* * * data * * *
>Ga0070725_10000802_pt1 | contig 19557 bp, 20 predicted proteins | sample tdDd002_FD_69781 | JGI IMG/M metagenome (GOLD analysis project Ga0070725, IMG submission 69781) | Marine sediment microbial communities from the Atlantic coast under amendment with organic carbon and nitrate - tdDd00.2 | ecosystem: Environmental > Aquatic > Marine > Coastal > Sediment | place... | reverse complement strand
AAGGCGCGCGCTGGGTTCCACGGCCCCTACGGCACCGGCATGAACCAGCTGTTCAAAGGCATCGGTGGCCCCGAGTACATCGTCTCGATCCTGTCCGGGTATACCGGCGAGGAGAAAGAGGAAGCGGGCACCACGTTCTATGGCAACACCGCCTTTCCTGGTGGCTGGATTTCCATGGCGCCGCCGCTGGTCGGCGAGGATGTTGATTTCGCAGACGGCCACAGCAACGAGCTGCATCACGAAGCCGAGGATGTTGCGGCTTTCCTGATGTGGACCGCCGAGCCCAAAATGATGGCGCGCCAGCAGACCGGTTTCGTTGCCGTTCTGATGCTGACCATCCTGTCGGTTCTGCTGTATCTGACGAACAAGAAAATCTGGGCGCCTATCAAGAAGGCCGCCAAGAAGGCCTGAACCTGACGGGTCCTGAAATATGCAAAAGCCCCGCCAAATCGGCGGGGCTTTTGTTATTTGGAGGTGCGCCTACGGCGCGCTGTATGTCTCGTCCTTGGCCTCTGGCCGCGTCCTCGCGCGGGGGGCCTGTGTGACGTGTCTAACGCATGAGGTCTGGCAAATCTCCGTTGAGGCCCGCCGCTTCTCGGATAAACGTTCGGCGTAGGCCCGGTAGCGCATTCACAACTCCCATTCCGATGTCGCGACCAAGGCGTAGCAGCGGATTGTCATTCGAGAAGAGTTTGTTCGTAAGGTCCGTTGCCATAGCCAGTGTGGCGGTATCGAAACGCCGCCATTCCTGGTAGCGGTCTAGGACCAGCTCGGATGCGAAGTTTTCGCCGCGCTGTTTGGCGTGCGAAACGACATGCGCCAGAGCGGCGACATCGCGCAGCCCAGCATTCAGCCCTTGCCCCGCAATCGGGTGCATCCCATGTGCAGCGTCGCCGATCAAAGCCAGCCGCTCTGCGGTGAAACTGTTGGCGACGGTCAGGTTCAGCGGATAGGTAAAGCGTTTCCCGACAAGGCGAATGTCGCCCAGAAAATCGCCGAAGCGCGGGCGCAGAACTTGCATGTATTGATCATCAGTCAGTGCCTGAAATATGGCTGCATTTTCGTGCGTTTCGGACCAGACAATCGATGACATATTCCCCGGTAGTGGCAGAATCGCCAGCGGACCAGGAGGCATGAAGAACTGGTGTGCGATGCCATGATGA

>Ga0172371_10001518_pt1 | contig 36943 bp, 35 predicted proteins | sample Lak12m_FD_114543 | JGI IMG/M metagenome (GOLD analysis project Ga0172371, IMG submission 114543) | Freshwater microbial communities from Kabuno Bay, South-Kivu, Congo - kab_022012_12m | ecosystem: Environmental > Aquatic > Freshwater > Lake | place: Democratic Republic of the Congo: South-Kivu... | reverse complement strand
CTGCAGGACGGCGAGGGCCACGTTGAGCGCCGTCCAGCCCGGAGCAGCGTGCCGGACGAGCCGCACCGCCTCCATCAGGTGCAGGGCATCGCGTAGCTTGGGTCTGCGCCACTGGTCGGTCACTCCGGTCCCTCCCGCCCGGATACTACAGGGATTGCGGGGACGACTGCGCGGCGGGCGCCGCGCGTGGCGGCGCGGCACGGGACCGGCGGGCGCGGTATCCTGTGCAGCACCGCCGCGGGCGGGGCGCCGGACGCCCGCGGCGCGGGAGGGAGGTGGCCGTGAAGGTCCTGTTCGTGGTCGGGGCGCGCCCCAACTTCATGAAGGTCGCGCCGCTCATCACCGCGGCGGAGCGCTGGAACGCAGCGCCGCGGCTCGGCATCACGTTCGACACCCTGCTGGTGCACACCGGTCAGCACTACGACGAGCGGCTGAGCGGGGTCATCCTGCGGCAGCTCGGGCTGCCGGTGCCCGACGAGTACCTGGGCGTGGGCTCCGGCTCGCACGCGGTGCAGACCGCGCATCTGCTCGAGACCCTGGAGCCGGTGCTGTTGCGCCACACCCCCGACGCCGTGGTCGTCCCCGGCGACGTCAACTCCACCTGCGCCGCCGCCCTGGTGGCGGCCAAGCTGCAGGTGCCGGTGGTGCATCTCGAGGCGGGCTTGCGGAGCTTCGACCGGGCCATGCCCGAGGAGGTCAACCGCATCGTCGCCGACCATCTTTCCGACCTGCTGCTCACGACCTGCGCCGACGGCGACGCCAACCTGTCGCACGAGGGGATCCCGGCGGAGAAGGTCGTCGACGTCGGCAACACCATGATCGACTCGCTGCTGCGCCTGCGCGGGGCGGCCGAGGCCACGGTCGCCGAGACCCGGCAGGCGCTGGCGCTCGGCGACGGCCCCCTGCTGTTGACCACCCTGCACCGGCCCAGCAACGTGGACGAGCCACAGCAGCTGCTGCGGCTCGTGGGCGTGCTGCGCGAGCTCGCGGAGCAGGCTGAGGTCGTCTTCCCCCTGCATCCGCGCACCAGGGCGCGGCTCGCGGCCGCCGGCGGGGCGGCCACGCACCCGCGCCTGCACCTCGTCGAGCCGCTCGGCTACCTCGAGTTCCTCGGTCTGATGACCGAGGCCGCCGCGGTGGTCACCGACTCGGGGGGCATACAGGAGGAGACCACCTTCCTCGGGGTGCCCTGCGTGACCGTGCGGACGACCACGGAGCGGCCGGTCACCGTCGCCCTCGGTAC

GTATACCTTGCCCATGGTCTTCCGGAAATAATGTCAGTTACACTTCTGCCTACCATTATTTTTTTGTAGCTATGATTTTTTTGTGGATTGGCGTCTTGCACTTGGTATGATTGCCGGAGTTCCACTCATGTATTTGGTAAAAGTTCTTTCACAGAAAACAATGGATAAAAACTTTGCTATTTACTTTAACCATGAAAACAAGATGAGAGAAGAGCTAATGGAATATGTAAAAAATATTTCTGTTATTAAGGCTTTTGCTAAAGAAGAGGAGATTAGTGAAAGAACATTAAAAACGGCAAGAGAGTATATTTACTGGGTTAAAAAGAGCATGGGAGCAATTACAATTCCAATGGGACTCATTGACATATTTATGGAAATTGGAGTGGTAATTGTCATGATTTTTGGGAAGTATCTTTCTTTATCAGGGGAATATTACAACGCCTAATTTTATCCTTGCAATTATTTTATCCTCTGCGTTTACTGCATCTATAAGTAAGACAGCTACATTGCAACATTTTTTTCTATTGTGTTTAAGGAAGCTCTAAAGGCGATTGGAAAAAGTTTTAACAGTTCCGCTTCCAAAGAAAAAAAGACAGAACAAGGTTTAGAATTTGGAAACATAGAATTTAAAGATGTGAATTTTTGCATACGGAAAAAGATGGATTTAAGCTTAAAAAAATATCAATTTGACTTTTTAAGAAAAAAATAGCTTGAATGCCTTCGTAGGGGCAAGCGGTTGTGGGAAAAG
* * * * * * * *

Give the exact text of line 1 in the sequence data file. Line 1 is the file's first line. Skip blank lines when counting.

>Ga0070725_10000802_pt1 | contig 19557 bp, 20 predicted proteins | sample tdDd002_FD_69781 | JGI IMG/M metagenome (GOLD analysis project Ga0070725, IMG submission 69781) | Marine sediment microbial communities from the Atlantic coast under amendment with organic carbon and nitrate - tdDd00.2 | ecosystem: Environmental > Aquatic > Marine > Coastal > Sediment | place... | reverse complement strand